A huge industry revolves around the shooting of pheasants (including other game birds and deer) that according to the British Association of Shooting and Conservation is worth £2 billion. The BASC invests much time and money in conservation and claims that the management of land for the purpose of shooting has benefits for all wildlife. This, the BASC claims, is because hedgerows, coverts and other features of rural Britain are kept intact, rather than being grubbed up for large scale farming. According to the BASC, ‘shooters have access to two-thirds of the rural land area of the UK, much of it effectively inaccessible to wildlife agencies.’ The BASC provides a system for landowners to make records of ‘quarry species’ and ‘other species… among the Government’s farmland bird indicator species which are used for gauging the health of the countryside’. Landowners are encouraged to submit data because ‘every piece of land entered and wildlife species recorded creates more information that BASC can use to protect and promote the sport.’

It soon becomes clear that the BASC’s idea of conservation is about protecting the entertainment of its members and defending itself against those who would see shooting banned or curtailed, and that it represents a powerful lobby of wealthy landowners responsible for ‘two-thirds of the rural land of the UK’. Here is the journalist and author George Monbiot:

“According to Kevin Cahill, the author of Who Owns Britain, 69 percent of the land here is owned by 0.6 per cent of the population. It is profoundly wrong, I believe, that people struggling to support their families should be forced to extend alms to dukes, sheikhs and sharks: the absentee landlords, speculators, and assorted millionaires who own much of the farmland of Britain and other parts of Europe.”

George Monbiot, Feral, Allen Lane 2013

Pheasants, and other game birds, are kept at unnaturally high densities. A detailed report, prepared by consultant ornithologist Peter Robinson, suggests that the annual release figure of 20 million pheasants is wildly conservative, indeed Animal Aid say that is is now a staggering 42 million. The report goes on to say that the pheasant as a truly wild bird is becoming extinct, as captive-reared birds fail to breed successfully and are more prone to attack by predators. The increase in predation of these weak birds leads in turn to attacks on the predators themselves by estate managers, and the true extent of this remains hidden.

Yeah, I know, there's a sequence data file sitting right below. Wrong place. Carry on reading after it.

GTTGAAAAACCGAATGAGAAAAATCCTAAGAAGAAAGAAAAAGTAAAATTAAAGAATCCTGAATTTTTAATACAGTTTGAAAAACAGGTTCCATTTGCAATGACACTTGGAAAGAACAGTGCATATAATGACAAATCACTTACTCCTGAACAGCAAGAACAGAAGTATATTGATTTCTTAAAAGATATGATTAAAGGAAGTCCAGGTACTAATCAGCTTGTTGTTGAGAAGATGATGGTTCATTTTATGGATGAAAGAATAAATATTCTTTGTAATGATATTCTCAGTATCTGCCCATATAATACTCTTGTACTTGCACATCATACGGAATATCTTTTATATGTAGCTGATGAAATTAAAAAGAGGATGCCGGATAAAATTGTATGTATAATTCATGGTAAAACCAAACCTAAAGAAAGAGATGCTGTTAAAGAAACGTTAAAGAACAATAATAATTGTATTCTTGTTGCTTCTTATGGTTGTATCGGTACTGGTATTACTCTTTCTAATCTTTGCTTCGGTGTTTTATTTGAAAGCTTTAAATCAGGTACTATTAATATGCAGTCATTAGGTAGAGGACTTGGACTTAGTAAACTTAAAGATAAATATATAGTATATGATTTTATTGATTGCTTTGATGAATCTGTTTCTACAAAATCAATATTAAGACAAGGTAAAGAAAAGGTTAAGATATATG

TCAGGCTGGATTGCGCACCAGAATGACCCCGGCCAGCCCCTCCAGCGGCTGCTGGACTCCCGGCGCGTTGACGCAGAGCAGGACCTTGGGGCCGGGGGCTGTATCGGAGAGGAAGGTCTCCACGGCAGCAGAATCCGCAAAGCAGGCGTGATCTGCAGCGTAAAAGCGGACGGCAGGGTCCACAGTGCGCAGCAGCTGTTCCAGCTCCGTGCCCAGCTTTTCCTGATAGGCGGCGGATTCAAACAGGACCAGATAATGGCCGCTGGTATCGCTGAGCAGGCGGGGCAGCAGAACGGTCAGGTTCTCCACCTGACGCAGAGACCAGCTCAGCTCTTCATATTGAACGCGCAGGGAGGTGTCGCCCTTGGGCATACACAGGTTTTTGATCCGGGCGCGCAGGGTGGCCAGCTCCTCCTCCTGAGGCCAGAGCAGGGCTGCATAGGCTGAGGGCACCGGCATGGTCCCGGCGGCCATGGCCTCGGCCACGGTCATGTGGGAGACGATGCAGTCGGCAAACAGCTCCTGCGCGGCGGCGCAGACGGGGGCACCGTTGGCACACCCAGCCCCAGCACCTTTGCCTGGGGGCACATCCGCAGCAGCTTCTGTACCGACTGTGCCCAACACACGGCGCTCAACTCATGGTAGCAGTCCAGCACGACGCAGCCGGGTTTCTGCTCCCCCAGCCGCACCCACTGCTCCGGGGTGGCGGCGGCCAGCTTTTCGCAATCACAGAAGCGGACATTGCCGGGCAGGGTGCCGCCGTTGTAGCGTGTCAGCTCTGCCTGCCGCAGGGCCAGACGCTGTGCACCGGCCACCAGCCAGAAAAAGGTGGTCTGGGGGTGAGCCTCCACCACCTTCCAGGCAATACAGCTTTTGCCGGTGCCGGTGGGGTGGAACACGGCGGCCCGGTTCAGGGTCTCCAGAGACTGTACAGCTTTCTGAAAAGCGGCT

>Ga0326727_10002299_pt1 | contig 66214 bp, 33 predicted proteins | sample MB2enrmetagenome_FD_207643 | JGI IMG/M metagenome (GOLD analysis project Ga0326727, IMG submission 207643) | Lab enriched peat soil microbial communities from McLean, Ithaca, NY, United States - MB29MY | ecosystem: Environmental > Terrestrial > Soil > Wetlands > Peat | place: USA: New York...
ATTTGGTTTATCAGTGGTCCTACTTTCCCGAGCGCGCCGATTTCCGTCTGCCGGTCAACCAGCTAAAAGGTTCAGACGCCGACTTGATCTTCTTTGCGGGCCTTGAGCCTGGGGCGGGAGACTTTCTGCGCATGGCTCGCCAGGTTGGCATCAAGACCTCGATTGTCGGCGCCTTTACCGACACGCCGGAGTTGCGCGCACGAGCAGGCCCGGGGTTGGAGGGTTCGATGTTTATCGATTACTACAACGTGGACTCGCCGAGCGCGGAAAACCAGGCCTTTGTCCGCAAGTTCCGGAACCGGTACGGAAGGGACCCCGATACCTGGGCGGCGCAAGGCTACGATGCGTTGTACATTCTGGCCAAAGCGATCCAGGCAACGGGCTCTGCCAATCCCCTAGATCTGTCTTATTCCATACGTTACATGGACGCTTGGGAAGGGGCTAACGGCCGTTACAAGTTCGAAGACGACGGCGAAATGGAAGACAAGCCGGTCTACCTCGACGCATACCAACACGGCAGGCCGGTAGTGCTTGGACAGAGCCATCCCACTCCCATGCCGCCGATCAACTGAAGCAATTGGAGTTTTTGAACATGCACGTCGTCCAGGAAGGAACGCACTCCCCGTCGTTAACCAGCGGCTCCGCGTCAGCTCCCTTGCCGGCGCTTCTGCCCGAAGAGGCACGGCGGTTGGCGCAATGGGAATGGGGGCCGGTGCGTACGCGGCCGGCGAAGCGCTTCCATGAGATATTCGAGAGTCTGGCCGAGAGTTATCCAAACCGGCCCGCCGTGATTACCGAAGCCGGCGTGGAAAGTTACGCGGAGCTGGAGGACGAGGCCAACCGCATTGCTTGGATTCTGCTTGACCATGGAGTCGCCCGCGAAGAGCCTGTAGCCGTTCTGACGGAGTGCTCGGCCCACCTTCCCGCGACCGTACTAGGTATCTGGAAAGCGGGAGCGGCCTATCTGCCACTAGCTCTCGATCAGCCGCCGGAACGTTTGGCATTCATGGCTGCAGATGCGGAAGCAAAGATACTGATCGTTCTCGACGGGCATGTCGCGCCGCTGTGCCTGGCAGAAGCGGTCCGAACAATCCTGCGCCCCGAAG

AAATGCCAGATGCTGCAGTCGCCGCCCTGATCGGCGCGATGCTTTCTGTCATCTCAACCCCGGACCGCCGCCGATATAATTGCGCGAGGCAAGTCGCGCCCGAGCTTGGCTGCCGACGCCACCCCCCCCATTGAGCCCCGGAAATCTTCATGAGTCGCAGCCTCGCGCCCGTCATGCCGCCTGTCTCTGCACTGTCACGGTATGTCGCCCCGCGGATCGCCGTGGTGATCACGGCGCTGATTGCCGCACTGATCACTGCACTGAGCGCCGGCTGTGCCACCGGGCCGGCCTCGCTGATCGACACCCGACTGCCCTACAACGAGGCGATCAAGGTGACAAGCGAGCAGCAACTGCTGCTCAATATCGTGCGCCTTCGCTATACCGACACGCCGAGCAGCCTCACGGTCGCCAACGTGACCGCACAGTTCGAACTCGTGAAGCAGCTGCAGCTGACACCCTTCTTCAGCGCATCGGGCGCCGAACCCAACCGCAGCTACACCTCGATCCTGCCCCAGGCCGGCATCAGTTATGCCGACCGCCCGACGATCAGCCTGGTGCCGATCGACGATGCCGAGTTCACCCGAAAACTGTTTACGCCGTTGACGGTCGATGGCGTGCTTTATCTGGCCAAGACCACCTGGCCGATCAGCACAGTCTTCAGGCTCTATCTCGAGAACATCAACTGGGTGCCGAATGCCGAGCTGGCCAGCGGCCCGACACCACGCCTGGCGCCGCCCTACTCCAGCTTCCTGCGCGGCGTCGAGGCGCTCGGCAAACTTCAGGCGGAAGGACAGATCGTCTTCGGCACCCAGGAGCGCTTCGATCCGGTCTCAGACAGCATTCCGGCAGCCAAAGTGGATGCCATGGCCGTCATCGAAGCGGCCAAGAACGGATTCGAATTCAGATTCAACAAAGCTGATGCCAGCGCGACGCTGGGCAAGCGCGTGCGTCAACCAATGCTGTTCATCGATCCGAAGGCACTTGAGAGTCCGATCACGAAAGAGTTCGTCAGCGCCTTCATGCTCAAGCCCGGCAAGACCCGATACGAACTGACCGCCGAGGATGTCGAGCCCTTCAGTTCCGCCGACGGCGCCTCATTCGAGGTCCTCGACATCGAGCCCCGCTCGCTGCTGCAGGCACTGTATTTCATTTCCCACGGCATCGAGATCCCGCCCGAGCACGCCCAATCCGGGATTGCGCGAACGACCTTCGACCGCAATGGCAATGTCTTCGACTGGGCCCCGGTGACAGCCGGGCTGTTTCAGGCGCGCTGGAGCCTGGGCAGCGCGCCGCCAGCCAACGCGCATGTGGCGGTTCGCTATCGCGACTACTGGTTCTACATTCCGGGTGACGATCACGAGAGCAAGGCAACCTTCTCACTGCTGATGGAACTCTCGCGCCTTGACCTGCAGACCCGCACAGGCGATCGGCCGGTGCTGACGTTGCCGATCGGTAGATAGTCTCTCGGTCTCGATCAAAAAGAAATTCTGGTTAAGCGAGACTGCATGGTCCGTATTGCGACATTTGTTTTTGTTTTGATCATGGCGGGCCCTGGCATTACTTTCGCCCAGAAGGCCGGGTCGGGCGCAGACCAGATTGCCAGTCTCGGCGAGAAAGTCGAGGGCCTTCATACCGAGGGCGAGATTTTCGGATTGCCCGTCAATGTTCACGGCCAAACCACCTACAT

I recommend reading Peter Robinson’s report in its entirety: it carefully examines (at least, as carefully as possible given the difficulty in collecting data) the effects of stress on the birds, including the consequences of de-beaking and the fitting of anti-peck bits, the extent of predator control, crippling of birds through shooting, lead-shot deposition and lead poisoning as well as the economics of the shoot. This Animal Aid video, shot this year, is highly distressing:


The consequences of Enclosure

Though these days my diet is mostly vegetarian, I acknowledge that I have eaten many pheasants in my life. I am not against the licensed and controlled shooting of wild game birds for human consumption. What I contest, with mounting anger, is the ‘industry’ of shooting huge numbers of birds in the name of ‘sport’. That landowners use ‘conservation’ as a weapon to preserve this anachronistic behaviour is risible. It is high time that the land was restored to the people who once enjoyed it in common ownership. Oh, but surely the Acts of Enclosure put an end to the poverty of subsistence farming? That is what we are told. George Monbiot again:

“These changes in the ownership of land lie at the heart of our environmental crisis. Traditional rural communities use their commons to supply most of their needs: food, fuel, fabrics, medicine and housing. To keep themselves alive they have to maintain a diversity of habitats: woods, grazing lands, fields, ponds, marshes and scrub. Within these habitats they need to protect a wide range of species: different types of grazing, a mixture of crops, trees for fruit, fibres, medicine or building.

The land is all they possess, so they have to look after it well. But when the commons are privatized, they pass into the hands of people whose priority is to make money. The most efficient means of making it is to select the most profitable product and concentrate on producing that.”

George Monbiot,

It is apparent that the dispossessed are growing in numbers, not just those dispossessed of a home, of a garden to grow a few vegetables, but also of a connection to the land and a sense of community, and in another piece I will suggest that much of our modern behavioural problems are consequent upon this dispossession.